"It's just a matter of not having enough bodies to do the work."

AccountingToday posted an article last month by Roger Russell explaining what it's like to work at the Internal Revenue Service currently. Like most places, the IRS is short staffed and are struggling to keep up with the volume of returns yet to be processed and to handle the many phone calls for assistance.

Stephen Mankowski, tax chair of the National Conference of CPA Practitioners attended a IRS meeting for stakeholders. He then stated, "The National Taxpayer Advocate reported they are working to remedy this in multiple ways. The level of service is at its lowest historically, with more calls coming in daily than ever."

He continued on to mention that the automatic callback program has proven successful, but still leaves the callers in the queue limited to the number of employees available. Just like anywhere, hiring and training takes time, and right now the IRS doesn't have the money or the resources to do so.

"It's more than just not having the money to hire personnel, it takes 12 to 18 weeks to train someone to answer and assist callers. They have to understand the systems, and be able to understand and interpret what's going on," he states.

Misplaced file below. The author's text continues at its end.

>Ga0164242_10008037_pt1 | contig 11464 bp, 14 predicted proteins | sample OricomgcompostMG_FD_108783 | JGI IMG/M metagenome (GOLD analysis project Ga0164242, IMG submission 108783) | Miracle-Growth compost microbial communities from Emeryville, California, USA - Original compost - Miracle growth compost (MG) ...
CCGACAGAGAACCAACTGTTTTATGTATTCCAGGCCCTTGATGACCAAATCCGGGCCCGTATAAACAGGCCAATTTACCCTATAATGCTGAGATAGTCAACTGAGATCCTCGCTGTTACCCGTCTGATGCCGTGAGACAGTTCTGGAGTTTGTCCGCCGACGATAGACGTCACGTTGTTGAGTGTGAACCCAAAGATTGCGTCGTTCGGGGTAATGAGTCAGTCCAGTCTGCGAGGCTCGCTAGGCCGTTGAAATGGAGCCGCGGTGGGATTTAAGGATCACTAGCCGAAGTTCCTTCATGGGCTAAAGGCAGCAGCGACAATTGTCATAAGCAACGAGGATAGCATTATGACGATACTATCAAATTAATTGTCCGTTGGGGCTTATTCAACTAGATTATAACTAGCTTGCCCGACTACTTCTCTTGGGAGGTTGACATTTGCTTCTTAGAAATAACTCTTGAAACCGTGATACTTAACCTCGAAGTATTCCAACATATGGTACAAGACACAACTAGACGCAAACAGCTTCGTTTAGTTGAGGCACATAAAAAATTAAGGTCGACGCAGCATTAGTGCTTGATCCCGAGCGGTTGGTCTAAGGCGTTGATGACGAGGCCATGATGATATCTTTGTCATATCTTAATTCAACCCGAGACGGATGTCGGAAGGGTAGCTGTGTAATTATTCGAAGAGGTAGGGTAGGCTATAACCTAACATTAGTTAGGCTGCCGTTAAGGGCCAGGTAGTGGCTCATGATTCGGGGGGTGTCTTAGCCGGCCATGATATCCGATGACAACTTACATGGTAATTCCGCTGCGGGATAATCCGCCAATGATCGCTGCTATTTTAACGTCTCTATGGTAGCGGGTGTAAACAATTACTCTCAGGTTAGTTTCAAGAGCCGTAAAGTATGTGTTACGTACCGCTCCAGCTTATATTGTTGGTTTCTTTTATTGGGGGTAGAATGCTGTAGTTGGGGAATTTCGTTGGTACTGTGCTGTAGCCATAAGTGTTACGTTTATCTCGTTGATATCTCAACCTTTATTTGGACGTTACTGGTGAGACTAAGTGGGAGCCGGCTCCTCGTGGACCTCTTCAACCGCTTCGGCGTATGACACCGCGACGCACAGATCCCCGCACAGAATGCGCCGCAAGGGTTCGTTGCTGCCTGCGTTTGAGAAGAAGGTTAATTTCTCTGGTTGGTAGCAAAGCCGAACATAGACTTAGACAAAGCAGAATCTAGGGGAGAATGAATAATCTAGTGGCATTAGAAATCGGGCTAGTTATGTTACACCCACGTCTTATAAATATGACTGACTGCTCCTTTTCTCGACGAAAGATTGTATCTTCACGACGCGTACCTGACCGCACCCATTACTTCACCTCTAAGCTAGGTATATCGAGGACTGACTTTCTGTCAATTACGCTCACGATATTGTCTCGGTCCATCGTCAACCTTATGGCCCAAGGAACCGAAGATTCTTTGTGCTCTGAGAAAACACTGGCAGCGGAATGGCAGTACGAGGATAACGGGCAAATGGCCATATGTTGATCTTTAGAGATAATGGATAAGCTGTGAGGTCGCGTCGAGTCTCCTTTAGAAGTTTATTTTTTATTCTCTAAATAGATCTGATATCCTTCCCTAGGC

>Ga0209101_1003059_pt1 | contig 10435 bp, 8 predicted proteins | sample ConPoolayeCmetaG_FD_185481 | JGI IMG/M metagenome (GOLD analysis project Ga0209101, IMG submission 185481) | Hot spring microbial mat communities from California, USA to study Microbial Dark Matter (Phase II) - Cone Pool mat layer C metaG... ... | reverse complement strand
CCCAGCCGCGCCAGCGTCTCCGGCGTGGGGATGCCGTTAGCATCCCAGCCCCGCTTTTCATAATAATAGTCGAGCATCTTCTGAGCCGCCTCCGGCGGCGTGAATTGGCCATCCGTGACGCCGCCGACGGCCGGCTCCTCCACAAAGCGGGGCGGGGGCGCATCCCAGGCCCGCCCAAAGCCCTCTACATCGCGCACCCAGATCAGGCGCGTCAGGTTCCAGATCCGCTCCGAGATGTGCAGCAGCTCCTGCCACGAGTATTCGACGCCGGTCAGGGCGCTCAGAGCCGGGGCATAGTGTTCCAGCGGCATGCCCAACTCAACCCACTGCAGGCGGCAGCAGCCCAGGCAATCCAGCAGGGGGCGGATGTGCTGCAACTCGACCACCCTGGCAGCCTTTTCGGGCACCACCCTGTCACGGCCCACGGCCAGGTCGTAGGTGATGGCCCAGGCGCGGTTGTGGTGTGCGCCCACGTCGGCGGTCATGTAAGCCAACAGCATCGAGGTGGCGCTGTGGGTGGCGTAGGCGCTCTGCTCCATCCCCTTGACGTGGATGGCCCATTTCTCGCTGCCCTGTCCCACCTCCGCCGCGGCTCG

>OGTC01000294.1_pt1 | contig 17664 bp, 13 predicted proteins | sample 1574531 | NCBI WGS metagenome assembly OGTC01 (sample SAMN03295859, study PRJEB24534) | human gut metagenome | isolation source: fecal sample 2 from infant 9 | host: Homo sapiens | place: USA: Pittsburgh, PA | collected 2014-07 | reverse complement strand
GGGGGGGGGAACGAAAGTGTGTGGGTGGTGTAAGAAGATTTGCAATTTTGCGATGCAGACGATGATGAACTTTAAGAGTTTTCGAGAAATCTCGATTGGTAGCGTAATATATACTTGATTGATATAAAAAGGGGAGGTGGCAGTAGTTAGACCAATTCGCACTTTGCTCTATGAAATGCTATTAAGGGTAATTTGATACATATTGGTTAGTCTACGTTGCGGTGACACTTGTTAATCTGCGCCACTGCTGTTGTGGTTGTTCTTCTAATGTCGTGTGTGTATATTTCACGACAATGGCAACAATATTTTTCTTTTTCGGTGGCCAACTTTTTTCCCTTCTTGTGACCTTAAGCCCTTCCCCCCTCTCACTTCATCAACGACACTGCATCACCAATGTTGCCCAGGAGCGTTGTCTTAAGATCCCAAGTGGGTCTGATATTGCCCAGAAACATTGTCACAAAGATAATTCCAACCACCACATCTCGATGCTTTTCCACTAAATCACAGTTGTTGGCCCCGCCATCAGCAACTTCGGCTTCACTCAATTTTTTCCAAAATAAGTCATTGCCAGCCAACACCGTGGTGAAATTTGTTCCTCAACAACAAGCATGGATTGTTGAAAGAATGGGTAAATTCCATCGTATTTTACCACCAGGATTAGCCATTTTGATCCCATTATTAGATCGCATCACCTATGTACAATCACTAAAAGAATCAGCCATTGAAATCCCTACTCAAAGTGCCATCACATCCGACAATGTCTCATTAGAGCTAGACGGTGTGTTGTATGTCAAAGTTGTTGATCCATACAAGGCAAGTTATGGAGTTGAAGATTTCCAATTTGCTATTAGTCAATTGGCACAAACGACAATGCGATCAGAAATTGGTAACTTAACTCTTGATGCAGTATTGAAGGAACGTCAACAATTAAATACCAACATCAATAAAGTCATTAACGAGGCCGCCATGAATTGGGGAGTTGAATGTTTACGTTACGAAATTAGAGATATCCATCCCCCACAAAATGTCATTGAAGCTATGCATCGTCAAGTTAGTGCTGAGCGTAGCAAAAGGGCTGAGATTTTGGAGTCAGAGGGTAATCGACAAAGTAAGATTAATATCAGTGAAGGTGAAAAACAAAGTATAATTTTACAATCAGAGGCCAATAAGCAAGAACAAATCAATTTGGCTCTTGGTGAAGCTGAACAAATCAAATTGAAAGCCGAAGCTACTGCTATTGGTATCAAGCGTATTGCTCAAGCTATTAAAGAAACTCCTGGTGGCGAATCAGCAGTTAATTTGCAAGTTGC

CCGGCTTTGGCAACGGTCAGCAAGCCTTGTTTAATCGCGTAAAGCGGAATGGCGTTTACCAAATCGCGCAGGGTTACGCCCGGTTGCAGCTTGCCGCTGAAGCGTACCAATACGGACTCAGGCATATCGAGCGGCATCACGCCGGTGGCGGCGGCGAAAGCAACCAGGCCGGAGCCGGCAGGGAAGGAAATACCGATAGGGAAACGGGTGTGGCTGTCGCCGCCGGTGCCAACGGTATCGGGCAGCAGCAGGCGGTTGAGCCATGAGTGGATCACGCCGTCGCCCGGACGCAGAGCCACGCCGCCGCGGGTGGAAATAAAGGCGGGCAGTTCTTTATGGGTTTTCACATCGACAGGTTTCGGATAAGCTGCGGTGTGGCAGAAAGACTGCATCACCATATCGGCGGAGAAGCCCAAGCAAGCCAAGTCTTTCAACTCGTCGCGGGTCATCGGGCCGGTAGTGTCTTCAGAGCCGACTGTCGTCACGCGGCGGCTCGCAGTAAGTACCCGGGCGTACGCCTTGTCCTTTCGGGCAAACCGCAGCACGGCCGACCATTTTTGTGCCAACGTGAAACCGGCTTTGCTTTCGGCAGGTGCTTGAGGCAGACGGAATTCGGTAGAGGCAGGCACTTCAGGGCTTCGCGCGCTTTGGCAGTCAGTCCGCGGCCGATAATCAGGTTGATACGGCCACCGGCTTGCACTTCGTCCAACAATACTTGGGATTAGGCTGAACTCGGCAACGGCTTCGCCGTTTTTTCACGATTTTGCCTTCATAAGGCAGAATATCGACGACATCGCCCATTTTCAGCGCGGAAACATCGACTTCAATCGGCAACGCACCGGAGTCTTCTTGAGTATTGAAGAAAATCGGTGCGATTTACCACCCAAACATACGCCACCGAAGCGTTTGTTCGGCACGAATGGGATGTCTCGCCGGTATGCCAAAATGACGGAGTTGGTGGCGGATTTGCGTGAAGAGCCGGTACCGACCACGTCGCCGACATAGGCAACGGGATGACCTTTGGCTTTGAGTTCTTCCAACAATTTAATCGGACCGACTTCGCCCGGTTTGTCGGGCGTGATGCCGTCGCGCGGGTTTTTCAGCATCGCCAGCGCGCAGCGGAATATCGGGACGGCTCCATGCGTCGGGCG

The late December 2020 changes affected the 2021 filing season, he noted. "The reconciliation of the Economic Impact Payments is anticipated to be fixed within the computer system shortly, and they are hoping for the same with the Child Tax Credits. The IRS is looking to send out notices to taxpayers verifying their child tax payments, and the data is expected to also be available on the IRS portal."

Mankowski spoke on behalf of National Taxpayer Advocate Erin Collins and said that she is empathetic and truly understands their pain. She is currently dealing with a lot of calls from practitioners and taxpayers trying to get resolution on issues.

For more information:

You can visit the IRS website at Internal Revenue Service | An official website of the United States government (

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